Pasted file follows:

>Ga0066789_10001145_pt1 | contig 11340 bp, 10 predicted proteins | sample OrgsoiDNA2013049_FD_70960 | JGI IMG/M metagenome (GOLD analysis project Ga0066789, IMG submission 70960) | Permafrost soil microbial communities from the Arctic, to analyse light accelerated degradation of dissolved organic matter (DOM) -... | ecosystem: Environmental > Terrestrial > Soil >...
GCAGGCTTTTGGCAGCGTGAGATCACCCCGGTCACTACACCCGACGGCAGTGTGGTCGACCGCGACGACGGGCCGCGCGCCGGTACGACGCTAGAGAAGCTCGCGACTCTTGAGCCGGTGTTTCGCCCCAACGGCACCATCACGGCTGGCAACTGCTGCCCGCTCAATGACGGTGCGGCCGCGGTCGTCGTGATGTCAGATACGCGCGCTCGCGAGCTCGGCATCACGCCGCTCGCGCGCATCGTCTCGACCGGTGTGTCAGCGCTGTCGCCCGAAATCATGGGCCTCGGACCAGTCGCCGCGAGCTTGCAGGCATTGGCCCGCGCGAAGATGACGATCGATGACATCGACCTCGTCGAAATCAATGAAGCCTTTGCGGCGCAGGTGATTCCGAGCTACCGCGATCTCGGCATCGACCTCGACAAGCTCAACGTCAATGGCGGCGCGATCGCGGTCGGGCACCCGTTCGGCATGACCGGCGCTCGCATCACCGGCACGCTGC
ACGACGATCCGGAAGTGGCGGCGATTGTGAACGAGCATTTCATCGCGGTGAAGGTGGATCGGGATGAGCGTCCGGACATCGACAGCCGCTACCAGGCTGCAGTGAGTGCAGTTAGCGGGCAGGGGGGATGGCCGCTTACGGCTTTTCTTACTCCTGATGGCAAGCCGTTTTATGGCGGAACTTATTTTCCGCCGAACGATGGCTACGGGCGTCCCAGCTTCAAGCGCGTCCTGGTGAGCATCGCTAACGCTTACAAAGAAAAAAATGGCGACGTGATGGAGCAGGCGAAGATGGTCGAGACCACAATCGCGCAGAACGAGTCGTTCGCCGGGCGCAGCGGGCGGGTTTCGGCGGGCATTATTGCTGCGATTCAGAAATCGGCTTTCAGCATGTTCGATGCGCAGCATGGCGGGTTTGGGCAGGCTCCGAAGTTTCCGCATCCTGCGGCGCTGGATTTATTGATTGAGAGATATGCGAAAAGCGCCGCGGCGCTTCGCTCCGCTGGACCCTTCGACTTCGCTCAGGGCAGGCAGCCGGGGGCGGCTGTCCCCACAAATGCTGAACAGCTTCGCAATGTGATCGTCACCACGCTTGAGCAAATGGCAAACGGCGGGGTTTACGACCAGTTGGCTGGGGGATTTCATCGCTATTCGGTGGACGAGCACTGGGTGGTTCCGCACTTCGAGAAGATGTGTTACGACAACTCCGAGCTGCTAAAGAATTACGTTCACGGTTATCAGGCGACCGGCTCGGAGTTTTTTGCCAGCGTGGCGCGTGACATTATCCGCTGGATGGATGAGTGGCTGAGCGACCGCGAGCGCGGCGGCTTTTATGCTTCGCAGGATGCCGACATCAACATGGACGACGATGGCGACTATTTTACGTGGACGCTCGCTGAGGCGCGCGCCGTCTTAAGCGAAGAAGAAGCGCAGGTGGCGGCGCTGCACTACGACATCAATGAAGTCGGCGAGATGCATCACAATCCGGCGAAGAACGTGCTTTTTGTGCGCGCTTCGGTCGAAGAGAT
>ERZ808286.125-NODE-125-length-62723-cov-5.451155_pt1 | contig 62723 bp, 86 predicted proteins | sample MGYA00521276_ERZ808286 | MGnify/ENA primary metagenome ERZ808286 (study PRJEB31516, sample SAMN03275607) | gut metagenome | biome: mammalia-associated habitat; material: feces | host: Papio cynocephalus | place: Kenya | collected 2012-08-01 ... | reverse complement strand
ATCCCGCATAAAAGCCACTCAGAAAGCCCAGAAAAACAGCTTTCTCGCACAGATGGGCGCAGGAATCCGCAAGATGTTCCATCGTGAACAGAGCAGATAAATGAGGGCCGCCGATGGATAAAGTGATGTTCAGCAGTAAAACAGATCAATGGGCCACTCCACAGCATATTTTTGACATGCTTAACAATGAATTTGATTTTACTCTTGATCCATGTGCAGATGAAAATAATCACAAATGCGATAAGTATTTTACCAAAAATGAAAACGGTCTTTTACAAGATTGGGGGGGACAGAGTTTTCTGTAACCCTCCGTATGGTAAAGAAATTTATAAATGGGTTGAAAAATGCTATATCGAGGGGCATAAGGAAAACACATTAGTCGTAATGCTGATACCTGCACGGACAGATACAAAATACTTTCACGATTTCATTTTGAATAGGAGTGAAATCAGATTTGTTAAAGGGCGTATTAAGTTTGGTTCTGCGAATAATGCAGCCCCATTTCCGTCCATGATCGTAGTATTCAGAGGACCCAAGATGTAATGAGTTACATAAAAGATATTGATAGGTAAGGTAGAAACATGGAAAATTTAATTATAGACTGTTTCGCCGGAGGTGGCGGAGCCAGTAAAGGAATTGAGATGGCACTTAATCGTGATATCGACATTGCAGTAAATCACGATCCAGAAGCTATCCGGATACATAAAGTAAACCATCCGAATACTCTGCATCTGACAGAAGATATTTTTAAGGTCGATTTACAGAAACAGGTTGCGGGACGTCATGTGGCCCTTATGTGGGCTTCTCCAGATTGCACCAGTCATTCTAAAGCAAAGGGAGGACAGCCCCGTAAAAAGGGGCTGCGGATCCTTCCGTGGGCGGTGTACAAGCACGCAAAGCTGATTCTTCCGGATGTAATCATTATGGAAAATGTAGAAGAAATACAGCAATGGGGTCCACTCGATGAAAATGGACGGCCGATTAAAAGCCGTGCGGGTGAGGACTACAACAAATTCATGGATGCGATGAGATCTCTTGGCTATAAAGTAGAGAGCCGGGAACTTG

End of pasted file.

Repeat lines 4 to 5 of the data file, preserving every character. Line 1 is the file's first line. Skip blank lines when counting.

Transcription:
>ERZ808286.125-NODE-125-length-62723-cov-5.451155_pt1 | contig 62723 bp, 86 predicted proteins | sample MGYA00521276_ERZ808286 | MGnify/ENA primary metagenome ERZ808286 (study PRJEB31516, sample SAMN03275607) | gut metagenome | biome: mammalia-associated habitat; material: feces | host: Papio cynocephalus | place: Kenya | collected 2012-08-01 ... | reverse complement strand
ATCCCGCATAAAAGCCACTCAGAAAGCCCAGAAAAACAGCTTTCTCGCACAGATGGGCGCAGGAATCCGCAAGATGTTCCATCGTGAACAGAGCAGATAAATGAGGGCCGCCGATGGATAAAGTGATGTTCAGCAGTAAAACAGATCAATGGGCCACTCCACAGCATATTTTTGACATGCTTAACAATGAATTTGATTTTACTCTTGATCCATGTGCAGATGAAAATAATCACAAATGCGATAAGTATTTTACCAAAAATGAAAACGGTCTTTTACAAGATTGGGGGGGACAGAGTTTTCTGTAACCCTCCGTATGGTAAAGAAATTTATAAATGGGTTGAAAAATGCTATATCGAGGGGCATAAGGAAAACACATTAGTCGTAATGCTGATACCTGCACGGACAGATACAAAATACTTTCACGATTTCATTTTGAATAGGAGTGAAATCAGATTTGTTAAAGGGCGTATTAAGTTTGGTTCTGCGAATAATGCAGCCCCATTTCCGTCCATGATCGTAGTATTCAGAGGACCCAAGATGTAATGAGTTACATAAAAGATATTGATAGGTAAGGTAGAAACATGGAAAATTTAATTATAGACTGTTTCGCCGGAGGTGGCGGAGCCAGTAAAGGAATTGAGATGGCACTTAATCGTGATATCGACATTGCAGTAAATCACGATCCAGAAGCTATCCGGATACATAAAGTAAACCATCCGAATACTCTGCATCTGACAGAAGATATTTTTAAGGTCGATTTACAGAAACAGGTTGCGGGACGTCATGTGGCCCTTATGTGGGCTTCTCCAGATTGCACCAGTCATTCTAAAGCAAAGGGAGGACAGCCCCGTAAAAAGGGGCTGCGGATCCTTCCGTGGGCGGTGTACAAGCACGCAAAGCTGATTCTTCCGGATGTAATCATTATGGAAAATGTAGAAGAAATACAGCAATGGGGTCCACTCGATGAAAATGGACGGCCGATTAAAAGCCGTGCGGGTGAGGACTACAACAAATTCATGGATGCGATGAGATCTCTTGGCTATAAAGTAGAGAGCCGGGAACTTG